Pre-operative Factors Predicting Mortality in Six Months and Functional Recovery in Elderly Patients with Hip Fractures
Introduction: This study aimed to determine on-admission and perioperative factors predicting six-month mortality and functional recovery in Vietnamese patients with hip fracture.
Materials and methods: Between April 2020 and July 2021, 118 patients participated in this prospective study. Patients’ data were collected from medical records. Harris hip score (HHS) was used to evaluate the functional recovery six months after fractures. The obtained data were analysed using a univariate and multivariate model.
Results: The mean age of the participants was 79.5±9.4 years and 68.6% of the patients were female. The six-month mortality rate was 5.9% and independently associated with age (odds ratio (OR): 3.512, 95% confidence interval (CI) 1.538 – 8.019; P<0.001, patients aged >80 years vs those aged ≤80 years) and hypoproteinemia (OR: 2.859, 95% CI: 1.001 –8.166, P=0.049). Among 111 survivors there were 66 (59.5%) of patients with a good functional recovery. Patients aged >80 years had a higher risk of poor functional outcome (OR: 3.167, 95% CI: 1.386 – 7.235, P: 0.006) compared to those aged ≤ 80 years. No significant correlations between other clinical (gender, body mass index, comorbidities, type of fractures or surgery, time until surgery) or laboratory parameters (anaemia, hyperglycemia, marked elevation of C reactive protein level, electrolyte abnormalities, elevated urea) and mortality or functional outcome were found.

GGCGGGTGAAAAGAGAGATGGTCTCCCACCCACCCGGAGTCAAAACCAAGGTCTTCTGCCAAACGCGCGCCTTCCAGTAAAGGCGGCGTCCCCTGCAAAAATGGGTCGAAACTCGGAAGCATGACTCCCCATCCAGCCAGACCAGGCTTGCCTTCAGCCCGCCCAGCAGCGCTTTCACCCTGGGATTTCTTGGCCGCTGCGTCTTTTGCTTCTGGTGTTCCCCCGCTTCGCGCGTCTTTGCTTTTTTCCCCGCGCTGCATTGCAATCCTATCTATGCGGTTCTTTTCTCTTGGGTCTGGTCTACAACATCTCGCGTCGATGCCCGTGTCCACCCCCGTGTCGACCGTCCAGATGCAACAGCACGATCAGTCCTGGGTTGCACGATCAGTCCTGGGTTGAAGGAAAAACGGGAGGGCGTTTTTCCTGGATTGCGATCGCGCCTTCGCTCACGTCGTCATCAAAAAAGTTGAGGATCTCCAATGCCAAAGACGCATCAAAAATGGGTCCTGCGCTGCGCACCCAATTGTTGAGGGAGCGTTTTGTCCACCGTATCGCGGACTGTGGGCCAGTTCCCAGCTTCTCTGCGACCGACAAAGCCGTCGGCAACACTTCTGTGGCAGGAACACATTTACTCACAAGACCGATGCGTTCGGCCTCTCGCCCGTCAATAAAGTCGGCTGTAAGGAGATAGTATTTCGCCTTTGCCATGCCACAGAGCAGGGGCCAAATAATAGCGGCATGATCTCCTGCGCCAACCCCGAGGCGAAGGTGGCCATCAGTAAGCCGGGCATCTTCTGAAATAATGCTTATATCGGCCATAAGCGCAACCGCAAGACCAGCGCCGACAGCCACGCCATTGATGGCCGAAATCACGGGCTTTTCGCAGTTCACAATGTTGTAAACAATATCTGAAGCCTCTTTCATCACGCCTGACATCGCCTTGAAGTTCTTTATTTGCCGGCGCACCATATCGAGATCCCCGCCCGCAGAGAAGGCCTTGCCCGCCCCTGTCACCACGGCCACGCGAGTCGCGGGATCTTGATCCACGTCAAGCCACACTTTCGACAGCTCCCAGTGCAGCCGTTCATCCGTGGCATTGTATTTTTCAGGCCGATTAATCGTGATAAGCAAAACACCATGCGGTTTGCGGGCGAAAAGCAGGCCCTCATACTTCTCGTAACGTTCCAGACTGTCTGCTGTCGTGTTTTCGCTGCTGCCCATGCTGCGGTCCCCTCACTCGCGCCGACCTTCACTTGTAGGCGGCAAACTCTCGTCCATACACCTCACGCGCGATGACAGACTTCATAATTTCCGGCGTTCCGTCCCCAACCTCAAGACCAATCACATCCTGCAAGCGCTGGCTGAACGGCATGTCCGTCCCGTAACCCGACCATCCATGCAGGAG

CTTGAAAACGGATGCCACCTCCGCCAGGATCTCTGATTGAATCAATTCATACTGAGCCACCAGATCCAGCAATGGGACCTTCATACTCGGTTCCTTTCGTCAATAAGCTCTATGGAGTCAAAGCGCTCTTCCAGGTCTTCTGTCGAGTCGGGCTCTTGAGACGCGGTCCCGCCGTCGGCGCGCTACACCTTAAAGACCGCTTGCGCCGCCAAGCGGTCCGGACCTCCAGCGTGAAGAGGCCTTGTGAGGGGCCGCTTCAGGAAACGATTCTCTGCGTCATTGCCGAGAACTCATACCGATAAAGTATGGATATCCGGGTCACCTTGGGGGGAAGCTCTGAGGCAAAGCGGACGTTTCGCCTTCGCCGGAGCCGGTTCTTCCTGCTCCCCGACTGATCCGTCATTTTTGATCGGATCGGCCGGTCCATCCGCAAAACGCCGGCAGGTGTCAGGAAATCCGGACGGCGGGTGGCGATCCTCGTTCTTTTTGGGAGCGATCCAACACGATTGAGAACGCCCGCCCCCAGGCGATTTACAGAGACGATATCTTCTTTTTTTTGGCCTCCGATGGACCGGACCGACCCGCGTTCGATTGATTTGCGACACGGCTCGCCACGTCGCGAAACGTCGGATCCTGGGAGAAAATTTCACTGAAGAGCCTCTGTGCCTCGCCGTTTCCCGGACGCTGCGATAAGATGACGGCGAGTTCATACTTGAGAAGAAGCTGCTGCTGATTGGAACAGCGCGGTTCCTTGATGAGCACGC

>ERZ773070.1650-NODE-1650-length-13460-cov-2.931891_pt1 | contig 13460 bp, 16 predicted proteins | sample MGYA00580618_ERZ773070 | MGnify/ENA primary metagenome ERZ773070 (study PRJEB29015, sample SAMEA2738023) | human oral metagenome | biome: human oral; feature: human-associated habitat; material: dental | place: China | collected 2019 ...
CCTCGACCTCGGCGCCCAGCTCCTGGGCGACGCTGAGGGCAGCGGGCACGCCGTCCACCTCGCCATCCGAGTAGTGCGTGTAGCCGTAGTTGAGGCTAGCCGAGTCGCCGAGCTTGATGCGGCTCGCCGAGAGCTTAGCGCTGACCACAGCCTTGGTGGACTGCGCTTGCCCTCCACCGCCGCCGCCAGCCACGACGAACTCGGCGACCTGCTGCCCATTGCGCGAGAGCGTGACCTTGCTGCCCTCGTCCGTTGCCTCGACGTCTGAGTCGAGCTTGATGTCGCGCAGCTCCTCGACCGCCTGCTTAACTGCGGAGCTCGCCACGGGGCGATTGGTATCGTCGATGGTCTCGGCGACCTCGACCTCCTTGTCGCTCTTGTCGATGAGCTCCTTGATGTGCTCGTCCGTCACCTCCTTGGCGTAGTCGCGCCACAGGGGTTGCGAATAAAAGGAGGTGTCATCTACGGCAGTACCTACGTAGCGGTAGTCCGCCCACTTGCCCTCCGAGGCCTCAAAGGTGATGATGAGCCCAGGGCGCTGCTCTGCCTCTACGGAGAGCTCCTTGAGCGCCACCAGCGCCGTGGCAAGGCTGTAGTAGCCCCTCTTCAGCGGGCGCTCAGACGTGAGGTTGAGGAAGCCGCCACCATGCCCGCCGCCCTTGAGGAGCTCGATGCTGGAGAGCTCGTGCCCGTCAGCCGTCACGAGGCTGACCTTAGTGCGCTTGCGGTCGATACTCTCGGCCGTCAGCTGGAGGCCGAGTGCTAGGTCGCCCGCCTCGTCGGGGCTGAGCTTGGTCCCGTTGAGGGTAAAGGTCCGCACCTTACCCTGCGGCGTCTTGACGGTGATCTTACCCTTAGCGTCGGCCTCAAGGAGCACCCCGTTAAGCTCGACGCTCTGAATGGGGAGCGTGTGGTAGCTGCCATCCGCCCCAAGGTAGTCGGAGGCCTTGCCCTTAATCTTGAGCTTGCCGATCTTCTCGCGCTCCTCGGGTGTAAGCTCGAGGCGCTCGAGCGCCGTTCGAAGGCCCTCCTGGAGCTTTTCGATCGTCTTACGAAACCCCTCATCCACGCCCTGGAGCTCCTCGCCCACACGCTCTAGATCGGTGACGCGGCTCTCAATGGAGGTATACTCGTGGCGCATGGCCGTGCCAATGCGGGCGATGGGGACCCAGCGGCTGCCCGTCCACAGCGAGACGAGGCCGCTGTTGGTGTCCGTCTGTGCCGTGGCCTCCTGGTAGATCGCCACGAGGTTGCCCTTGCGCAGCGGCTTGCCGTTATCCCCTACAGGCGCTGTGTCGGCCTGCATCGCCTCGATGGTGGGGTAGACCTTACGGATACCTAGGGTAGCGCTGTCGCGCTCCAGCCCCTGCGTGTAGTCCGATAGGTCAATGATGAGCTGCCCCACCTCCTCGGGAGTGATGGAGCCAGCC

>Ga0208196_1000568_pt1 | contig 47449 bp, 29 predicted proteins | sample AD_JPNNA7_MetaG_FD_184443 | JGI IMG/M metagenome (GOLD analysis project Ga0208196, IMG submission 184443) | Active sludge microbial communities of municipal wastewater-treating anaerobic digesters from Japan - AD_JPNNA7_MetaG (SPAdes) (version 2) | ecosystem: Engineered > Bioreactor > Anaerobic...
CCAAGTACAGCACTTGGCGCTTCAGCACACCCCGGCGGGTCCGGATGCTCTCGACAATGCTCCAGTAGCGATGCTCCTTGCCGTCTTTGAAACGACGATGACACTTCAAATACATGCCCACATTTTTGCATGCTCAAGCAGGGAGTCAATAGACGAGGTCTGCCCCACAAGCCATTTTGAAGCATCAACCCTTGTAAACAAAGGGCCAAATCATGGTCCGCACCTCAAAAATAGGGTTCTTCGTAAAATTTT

Conclusion: Advanced age is the most important factor affecting both mortality and functional outcome while hypoproteinemia is associated with a higher risk of mortality in elderly patients with hip fractures.
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